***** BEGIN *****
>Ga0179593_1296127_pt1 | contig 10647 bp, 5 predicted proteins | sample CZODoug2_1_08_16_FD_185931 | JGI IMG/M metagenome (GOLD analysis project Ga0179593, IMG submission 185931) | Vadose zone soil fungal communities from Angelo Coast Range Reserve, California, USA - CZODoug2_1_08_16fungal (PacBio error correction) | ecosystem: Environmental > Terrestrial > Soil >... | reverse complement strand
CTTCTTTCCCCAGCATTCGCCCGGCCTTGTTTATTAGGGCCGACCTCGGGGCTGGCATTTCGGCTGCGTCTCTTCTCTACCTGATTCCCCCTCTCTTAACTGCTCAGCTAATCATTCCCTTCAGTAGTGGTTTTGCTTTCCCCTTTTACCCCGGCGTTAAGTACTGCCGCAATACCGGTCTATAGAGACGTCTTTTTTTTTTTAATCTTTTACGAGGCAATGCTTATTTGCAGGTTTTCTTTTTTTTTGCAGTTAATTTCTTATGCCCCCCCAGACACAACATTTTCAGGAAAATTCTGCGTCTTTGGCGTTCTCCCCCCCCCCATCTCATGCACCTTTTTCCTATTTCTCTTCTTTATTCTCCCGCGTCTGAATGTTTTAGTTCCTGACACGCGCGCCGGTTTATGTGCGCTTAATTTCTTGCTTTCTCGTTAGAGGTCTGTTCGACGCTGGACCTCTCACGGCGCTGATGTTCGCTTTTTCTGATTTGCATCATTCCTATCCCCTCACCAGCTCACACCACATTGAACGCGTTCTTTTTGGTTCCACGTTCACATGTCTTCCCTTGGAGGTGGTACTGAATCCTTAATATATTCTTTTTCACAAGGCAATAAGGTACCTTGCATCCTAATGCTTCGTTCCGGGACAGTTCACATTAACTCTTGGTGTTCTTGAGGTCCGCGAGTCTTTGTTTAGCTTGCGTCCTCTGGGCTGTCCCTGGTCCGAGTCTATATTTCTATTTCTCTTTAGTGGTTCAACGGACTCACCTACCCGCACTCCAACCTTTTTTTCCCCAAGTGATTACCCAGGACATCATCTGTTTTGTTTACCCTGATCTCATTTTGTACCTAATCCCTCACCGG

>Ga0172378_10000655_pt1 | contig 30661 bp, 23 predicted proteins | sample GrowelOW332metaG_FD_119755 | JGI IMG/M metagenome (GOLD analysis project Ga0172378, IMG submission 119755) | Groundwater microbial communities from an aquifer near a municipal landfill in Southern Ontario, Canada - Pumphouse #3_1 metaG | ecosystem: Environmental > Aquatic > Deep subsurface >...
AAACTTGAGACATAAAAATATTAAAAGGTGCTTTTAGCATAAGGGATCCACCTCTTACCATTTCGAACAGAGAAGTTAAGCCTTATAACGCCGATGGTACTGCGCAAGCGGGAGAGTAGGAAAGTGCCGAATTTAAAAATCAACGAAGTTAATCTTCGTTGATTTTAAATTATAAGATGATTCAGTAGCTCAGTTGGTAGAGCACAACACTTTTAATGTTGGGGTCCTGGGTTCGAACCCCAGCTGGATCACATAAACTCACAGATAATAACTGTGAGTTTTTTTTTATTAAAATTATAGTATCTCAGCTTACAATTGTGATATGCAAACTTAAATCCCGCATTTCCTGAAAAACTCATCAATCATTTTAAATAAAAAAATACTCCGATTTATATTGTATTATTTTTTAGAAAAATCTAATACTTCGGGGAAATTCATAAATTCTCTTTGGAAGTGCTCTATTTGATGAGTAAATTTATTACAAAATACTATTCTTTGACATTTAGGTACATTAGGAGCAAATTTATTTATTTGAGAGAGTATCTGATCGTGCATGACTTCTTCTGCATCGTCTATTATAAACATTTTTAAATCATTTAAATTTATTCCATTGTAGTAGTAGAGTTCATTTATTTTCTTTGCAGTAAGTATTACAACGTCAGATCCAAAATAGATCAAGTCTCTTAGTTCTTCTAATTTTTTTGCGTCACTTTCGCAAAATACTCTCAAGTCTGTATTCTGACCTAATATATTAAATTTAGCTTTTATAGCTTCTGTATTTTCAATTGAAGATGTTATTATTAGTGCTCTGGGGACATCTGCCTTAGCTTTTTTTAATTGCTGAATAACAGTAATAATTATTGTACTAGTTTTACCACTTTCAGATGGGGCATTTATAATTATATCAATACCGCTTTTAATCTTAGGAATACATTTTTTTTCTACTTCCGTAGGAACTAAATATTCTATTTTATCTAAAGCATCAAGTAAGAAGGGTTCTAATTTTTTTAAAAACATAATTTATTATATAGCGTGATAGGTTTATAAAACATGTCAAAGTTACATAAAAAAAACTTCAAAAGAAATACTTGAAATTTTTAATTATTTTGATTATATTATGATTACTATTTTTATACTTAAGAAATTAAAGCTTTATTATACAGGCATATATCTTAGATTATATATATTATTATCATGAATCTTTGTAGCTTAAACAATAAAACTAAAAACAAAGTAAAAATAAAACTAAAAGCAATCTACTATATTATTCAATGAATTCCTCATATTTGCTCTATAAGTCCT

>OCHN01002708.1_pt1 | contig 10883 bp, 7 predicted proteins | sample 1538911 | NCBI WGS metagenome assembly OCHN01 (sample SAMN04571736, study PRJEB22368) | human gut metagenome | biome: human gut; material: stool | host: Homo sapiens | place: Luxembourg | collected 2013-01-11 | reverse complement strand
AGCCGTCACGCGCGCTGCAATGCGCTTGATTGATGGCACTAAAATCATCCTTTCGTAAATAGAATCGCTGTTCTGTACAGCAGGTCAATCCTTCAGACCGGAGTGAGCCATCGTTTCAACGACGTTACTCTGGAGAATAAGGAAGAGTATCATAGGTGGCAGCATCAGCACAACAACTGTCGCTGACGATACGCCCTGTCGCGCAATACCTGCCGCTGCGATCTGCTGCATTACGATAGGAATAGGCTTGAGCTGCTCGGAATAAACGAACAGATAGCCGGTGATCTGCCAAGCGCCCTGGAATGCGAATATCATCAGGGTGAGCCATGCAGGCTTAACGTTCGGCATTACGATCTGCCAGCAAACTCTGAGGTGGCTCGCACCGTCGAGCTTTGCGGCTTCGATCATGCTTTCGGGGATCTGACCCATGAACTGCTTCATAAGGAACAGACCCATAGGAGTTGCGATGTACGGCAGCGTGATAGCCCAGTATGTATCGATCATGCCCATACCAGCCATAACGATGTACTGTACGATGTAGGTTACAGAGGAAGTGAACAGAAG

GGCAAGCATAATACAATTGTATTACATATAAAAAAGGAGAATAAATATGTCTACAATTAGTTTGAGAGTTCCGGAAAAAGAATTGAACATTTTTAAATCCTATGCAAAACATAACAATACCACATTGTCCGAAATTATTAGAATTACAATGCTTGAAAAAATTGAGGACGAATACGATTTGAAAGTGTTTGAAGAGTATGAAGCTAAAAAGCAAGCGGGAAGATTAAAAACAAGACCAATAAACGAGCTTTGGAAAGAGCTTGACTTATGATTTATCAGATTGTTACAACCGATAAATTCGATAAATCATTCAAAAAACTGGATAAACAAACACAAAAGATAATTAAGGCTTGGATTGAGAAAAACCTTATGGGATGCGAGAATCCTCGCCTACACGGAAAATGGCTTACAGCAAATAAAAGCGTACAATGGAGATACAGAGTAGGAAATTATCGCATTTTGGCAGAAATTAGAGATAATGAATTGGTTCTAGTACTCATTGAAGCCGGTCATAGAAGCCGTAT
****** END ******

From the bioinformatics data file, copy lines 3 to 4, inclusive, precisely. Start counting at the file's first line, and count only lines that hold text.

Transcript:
>Ga0172378_10000655_pt1 | contig 30661 bp, 23 predicted proteins | sample GrowelOW332metaG_FD_119755 | JGI IMG/M metagenome (GOLD analysis project Ga0172378, IMG submission 119755) | Groundwater microbial communities from an aquifer near a municipal landfill in Southern Ontario, Canada - Pumphouse #3_1 metaG | ecosystem: Environmental > Aquatic > Deep subsurface >...
AAACTTGAGACATAAAAATATTAAAAGGTGCTTTTAGCATAAGGGATCCACCTCTTACCATTTCGAACAGAGAAGTTAAGCCTTATAACGCCGATGGTACTGCGCAAGCGGGAGAGTAGGAAAGTGCCGAATTTAAAAATCAACGAAGTTAATCTTCGTTGATTTTAAATTATAAGATGATTCAGTAGCTCAGTTGGTAGAGCACAACACTTTTAATGTTGGGGTCCTGGGTTCGAACCCCAGCTGGATCACATAAACTCACAGATAATAACTGTGAGTTTTTTTTTATTAAAATTATAGTATCTCAGCTTACAATTGTGATATGCAAACTTAAATCCCGCATTTCCTGAAAAACTCATCAATCATTTTAAATAAAAAAATACTCCGATTTATATTGTATTATTTTTTAGAAAAATCTAATACTTCGGGGAAATTCATAAATTCTCTTTGGAAGTGCTCTATTTGATGAGTAAATTTATTACAAAATACTATTCTTTGACATTTAGGTACATTAGGAGCAAATTTATTTATTTGAGAGAGTATCTGATCGTGCATGACTTCTTCTGCATCGTCTATTATAAACATTTTTAAATCATTTAAATTTATTCCATTGTAGTAGTAGAGTTCATTTATTTTCTTTGCAGTAAGTATTACAACGTCAGATCCAAAATAGATCAAGTCTCTTAGTTCTTCTAATTTTTTTGCGTCACTTTCGCAAAATACTCTCAAGTCTGTATTCTGACCTAATATATTAAATTTAGCTTTTATAGCTTCTGTATTTTCAATTGAAGATGTTATTATTAGTGCTCTGGGGACATCTGCCTTAGCTTTTTTTAATTGCTGAATAACAGTAATAATTATTGTACTAGTTTTACCACTTTCAGATGGGGCATTTATAATTATATCAATACCGCTTTTAATCTTAGGAATACATTTTTTTTCTACTTCCGTAGGAACTAAATATTCTATTTTATCTAAAGCATCAAGTAAGAAGGGTTCTAATTTTTTTAAAAACATAATTTATTATATAGCGTGATAGGTTTATAAAACATGTCAAAGTTACATAAAAAAAACTTCAAAAGAAATACTTGAAATTTTTAATTATTTTGATTATATTATGATTACTATTTTTATACTTAAGAAATTAAAGCTTTATTATACAGGCATATATCTTAGATTATATATATTATTATCATGAATCTTTGTAGCTTAAACAATAAAACTAAAAACAAAGTAAAAATAAAACTAAAAGCAATCTACTATATTATTCAATGAATTCCTCATATTTGCTCTATAAGTCCT